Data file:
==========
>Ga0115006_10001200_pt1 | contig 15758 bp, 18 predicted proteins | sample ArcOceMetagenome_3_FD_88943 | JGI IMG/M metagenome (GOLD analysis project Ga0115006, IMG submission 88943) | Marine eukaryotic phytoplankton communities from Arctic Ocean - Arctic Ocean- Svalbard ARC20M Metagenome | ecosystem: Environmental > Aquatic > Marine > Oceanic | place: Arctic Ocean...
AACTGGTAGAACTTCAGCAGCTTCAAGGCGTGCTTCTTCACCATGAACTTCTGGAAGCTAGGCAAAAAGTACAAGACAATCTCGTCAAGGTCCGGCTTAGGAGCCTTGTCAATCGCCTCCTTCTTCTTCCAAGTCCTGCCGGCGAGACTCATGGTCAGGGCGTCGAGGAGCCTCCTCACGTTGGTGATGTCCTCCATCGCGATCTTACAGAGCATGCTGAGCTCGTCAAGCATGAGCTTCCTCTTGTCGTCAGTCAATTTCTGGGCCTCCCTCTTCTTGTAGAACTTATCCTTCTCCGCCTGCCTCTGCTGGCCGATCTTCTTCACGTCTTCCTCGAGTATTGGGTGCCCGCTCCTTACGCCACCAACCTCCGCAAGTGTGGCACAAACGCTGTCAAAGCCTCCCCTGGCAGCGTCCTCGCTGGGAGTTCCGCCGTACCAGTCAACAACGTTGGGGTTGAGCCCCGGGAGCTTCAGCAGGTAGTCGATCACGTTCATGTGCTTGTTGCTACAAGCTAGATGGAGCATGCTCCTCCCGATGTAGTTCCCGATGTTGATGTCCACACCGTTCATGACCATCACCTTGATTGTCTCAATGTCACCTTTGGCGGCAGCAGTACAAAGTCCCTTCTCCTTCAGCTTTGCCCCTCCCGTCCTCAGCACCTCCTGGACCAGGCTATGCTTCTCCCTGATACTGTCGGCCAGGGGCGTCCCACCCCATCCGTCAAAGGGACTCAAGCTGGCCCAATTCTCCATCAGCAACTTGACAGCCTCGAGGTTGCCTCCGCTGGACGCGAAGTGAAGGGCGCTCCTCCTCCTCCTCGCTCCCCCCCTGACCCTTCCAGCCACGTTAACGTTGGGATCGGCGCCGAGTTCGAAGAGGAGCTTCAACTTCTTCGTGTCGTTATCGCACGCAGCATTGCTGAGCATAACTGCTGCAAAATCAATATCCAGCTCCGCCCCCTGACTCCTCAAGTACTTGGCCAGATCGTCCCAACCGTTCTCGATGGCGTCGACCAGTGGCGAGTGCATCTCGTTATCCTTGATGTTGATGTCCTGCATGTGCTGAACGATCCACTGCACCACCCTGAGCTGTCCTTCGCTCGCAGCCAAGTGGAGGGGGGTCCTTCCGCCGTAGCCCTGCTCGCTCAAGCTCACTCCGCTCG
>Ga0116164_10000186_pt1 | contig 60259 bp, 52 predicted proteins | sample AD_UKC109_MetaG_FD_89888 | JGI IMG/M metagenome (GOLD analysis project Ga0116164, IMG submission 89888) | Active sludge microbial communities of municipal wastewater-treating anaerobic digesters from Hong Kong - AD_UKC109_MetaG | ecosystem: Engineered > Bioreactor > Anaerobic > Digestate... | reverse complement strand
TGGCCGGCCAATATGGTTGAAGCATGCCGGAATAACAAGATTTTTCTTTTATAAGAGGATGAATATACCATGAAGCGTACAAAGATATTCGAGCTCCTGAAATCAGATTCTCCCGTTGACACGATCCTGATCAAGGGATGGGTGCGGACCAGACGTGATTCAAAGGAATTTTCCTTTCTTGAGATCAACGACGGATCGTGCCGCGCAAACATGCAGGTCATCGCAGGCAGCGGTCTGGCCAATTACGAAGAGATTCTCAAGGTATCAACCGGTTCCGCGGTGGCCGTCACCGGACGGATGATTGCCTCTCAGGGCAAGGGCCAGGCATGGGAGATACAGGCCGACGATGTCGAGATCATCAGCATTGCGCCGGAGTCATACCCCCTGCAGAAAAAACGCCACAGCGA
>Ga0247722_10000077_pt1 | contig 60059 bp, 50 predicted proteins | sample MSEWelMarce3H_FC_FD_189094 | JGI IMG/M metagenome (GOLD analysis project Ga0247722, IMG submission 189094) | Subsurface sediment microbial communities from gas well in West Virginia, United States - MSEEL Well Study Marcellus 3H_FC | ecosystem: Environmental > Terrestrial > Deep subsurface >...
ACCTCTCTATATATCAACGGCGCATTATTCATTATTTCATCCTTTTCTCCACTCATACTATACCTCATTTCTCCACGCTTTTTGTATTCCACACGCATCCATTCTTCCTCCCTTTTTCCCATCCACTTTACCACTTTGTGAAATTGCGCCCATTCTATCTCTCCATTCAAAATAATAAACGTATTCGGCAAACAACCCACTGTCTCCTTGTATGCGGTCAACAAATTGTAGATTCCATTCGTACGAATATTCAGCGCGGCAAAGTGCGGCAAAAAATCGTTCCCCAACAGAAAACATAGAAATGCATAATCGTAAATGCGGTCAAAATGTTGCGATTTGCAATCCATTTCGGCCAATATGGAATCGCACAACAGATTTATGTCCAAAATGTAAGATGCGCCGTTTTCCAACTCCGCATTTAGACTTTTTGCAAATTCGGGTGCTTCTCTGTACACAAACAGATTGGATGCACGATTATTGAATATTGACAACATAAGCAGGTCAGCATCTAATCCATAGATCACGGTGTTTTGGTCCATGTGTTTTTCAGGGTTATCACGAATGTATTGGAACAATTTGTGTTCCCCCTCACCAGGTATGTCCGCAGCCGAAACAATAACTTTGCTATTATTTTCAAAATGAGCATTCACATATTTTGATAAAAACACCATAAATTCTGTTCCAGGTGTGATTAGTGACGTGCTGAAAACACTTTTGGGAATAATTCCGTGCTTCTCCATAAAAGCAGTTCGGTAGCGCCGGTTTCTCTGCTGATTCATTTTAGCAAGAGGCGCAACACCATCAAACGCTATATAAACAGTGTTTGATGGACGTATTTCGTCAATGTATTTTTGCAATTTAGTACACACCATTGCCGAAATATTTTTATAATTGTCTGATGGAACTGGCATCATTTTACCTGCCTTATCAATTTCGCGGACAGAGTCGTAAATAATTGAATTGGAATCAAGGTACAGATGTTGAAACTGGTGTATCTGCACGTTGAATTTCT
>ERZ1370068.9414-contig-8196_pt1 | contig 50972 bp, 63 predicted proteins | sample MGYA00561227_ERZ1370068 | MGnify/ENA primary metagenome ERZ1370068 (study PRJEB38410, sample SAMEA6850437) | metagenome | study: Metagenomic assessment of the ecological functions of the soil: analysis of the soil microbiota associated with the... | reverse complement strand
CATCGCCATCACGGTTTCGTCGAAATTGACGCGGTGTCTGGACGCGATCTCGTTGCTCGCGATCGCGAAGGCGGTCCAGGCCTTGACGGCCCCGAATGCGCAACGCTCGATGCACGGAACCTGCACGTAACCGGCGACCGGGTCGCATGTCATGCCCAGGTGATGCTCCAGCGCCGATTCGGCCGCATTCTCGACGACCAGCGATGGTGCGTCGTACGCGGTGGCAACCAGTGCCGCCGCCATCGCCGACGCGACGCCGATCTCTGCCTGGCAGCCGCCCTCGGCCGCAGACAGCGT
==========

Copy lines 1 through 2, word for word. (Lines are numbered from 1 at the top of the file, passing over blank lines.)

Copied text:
>Ga0115006_10001200_pt1 | contig 15758 bp, 18 predicted proteins | sample ArcOceMetagenome_3_FD_88943 | JGI IMG/M metagenome (GOLD analysis project Ga0115006, IMG submission 88943) | Marine eukaryotic phytoplankton communities from Arctic Ocean - Arctic Ocean- Svalbard ARC20M Metagenome | ecosystem: Environmental > Aquatic > Marine > Oceanic | place: Arctic Ocean...
AACTGGTAGAACTTCAGCAGCTTCAAGGCGTGCTTCTTCACCATGAACTTCTGGAAGCTAGGCAAAAAGTACAAGACAATCTCGTCAAGGTCCGGCTTAGGAGCCTTGTCAATCGCCTCCTTCTTCTTCCAAGTCCTGCCGGCGAGACTCATGGTCAGGGCGTCGAGGAGCCTCCTCACGTTGGTGATGTCCTCCATCGCGATCTTACAGAGCATGCTGAGCTCGTCAAGCATGAGCTTCCTCTTGTCGTCAGTCAATTTCTGGGCCTCCCTCTTCTTGTAGAACTTATCCTTCTCCGCCTGCCTCTGCTGGCCGATCTTCTTCACGTCTTCCTCGAGTATTGGGTGCCCGCTCCTTACGCCACCAACCTCCGCAAGTGTGGCACAAACGCTGTCAAAGCCTCCCCTGGCAGCGTCCTCGCTGGGAGTTCCGCCGTACCAGTCAACAACGTTGGGGTTGAGCCCCGGGAGCTTCAGCAGGTAGTCGATCACGTTCATGTGCTTGTTGCTACAAGCTAGATGGAGCATGCTCCTCCCGATGTAGTTCCCGATGTTGATGTCCACACCGTTCATGACCATCACCTTGATTGTCTCAATGTCACCTTTGGCGGCAGCAGTACAAAGTCCCTTCTCCTTCAGCTTTGCCCCTCCCGTCCTCAGCACCTCCTGGACCAGGCTATGCTTCTCCCTGATACTGTCGGCCAGGGGCGTCCCACCCCATCCGTCAAAGGGACTCAAGCTGGCCCAATTCTCCATCAGCAACTTGACAGCCTCGAGGTTGCCTCCGCTGGACGCGAAGTGAAGGGCGCTCCTCCTCCTCCTCGCTCCCCCCCTGACCCTTCCAGCCACGTTAACGTTGGGATCGGCGCCGAGTTCGAAGAGGAGCTTCAACTTCTTCGTGTCGTTATCGCACGCAGCATTGCTGAGCATAACTGCTGCAAAATCAATATCCAGCTCCGCCCCCTGACTCCTCAAGTACTTGGCCAGATCGTCCCAACCGTTCTCGATGGCGTCGACCAGTGGCGAGTGCATCTCGTTATCCTTGATGTTGATGTCCTGCATGTGCTGAACGATCCACTGCACCACCCTGAGCTGTCCTTCGCTCGCAGCCAAGTGGAGGGGGGTCCTTCCGCCGTAGCCCTGCTCGCTCAAGCTCACTCCGCTCG